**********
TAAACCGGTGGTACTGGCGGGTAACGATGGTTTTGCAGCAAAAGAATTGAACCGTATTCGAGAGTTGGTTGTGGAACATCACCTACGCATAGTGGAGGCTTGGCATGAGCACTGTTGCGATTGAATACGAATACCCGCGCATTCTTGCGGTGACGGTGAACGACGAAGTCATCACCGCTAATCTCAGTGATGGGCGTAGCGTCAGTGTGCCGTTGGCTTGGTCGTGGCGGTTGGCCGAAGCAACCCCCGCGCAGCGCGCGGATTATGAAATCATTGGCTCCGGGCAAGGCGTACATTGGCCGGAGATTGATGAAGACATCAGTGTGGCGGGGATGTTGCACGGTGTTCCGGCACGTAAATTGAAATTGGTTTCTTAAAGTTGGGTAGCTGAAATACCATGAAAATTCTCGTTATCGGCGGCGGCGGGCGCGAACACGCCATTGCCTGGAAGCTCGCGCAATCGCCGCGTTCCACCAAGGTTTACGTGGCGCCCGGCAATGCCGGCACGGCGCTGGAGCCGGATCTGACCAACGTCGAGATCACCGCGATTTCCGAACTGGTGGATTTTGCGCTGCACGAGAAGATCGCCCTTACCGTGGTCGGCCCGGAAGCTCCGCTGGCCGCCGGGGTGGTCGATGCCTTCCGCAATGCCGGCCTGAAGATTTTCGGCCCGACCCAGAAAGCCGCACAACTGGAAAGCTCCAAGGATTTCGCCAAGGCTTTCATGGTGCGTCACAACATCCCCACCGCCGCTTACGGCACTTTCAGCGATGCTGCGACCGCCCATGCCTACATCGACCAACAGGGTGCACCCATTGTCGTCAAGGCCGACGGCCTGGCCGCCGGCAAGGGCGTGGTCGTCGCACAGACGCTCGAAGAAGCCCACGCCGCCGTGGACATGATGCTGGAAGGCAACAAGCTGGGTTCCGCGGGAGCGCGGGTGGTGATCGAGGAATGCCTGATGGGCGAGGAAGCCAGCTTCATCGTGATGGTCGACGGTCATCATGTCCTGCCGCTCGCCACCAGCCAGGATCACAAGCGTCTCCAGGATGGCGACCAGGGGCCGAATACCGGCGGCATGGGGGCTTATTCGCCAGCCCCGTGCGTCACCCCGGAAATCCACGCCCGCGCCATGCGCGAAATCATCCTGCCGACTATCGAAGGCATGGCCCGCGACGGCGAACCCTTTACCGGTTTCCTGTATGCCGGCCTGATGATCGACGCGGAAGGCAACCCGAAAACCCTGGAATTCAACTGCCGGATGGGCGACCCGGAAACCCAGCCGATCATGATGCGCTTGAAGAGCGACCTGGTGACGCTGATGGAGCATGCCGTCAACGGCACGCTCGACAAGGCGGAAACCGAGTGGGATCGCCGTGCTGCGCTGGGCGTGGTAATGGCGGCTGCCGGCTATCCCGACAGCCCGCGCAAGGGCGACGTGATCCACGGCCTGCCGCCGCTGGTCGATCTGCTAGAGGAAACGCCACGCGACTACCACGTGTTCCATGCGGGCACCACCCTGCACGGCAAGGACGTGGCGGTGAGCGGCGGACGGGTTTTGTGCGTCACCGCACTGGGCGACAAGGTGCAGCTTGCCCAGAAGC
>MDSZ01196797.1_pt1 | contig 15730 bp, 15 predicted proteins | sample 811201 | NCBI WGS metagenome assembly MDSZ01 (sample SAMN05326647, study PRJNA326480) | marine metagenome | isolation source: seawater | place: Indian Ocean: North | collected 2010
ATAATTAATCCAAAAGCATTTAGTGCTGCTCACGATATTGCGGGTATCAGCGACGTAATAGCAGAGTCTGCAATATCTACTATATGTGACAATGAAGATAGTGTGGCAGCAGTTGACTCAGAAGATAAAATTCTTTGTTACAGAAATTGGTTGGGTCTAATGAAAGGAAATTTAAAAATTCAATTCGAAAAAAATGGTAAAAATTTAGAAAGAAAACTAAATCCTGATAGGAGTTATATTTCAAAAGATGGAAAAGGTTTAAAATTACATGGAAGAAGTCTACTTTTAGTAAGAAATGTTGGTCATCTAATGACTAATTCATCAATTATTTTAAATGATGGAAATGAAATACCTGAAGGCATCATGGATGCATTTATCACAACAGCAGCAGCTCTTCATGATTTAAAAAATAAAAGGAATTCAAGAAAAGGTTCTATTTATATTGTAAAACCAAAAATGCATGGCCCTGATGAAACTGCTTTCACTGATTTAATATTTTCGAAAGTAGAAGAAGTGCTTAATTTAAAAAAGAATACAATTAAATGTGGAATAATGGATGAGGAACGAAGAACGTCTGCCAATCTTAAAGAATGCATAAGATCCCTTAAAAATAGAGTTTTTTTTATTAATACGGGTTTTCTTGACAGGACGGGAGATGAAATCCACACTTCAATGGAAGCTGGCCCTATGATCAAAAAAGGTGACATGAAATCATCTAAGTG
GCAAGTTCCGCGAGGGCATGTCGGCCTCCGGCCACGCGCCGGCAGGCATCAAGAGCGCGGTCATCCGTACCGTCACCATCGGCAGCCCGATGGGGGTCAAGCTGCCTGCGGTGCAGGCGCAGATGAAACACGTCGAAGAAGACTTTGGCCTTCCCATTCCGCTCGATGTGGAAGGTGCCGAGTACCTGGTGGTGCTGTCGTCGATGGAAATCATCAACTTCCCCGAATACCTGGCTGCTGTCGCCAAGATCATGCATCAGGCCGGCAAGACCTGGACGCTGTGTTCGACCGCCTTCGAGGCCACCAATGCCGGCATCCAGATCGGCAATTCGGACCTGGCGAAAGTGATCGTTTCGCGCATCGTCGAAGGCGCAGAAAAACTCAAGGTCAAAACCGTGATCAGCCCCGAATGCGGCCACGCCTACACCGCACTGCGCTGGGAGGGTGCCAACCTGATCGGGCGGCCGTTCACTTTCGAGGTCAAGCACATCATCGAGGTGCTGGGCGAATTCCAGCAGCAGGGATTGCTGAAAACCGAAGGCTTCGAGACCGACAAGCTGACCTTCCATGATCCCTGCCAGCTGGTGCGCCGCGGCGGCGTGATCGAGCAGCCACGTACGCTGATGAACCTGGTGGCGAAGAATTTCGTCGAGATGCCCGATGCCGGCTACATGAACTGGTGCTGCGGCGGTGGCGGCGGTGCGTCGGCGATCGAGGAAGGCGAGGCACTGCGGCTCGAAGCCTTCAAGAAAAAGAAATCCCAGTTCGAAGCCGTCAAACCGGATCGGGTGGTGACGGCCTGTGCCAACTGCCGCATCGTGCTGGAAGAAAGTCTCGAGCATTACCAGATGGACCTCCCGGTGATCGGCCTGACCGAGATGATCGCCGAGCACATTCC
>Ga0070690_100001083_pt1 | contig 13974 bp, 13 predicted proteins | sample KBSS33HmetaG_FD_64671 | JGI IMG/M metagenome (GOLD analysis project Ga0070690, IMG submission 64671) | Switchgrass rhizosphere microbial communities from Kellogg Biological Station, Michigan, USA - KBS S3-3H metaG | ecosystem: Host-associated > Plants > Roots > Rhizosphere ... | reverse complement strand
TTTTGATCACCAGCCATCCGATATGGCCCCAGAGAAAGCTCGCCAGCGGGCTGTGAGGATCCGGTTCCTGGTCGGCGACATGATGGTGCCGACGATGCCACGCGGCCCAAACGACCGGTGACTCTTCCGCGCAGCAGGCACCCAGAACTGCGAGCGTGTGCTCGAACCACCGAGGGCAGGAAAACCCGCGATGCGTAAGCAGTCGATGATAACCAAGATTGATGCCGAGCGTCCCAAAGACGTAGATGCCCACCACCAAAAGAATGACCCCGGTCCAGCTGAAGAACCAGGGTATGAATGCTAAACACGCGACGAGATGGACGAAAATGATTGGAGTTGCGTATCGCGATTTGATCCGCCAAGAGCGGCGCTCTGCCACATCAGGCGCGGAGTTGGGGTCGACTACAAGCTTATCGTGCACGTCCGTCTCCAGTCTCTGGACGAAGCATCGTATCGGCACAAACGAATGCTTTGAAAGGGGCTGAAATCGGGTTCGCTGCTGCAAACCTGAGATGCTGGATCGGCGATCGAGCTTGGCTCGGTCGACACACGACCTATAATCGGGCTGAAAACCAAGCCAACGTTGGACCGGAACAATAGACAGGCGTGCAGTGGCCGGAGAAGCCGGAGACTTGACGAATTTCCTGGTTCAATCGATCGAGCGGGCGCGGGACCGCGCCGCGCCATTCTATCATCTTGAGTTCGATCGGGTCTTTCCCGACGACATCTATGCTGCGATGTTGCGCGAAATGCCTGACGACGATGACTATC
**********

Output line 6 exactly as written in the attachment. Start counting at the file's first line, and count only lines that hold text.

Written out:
TTTTGATCACCAGCCATCCGATATGGCCCCAGAGAAAGCTCGCCAGCGGGCTGTGAGGATCCGGTTCCTGGTCGGCGACATGATGGTGCCGACGATGCCACGCGGCCCAAACGACCGGTGACTCTTCCGCGCAGCAGGCACCCAGAACTGCGAGCGTGTGCTCGAACCACCGAGGGCAGGAAAACCCGCGATGCGTAAGCAGTCGATGATAACCAAGATTGATGCCGAGCGTCCCAAAGACGTAGATGCCCACCACCAAAAGAATGACCCCGGTCCAGCTGAAGAACCAGGGTATGAATGCTAAACACGCGACGAGATGGACGAAAATGATTGGAGTTGCGTATCGCGATTTGATCCGCCAAGAGCGGCGCTCTGCCACATCAGGCGCGGAGTTGGGGTCGACTACAAGCTTATCGTGCACGTCCGTCTCCAGTCTCTGGACGAAGCATCGTATCGGCACAAACGAATGCTTTGAAAGGGGCTGAAATCGGGTTCGCTGCTGCAAACCTGAGATGCTGGATCGGCGATCGAGCTTGGCTCGGTCGACACACGACCTATAATCGGGCTGAAAACCAAGCCAACGTTGGACCGGAACAATAGACAGGCGTGCAGTGGCCGGAGAAGCCGGAGACTTGACGAATTTCCTGGTTCAATCGATCGAGCGGGCGCGGGACCGCGCCGCGCCATTCTATCATCTTGAGTTCGATCGGGTCTTTCCCGACGACATCTATGCTGCGATGTTGCGCGAAATGCCTGACGACGATGACTATC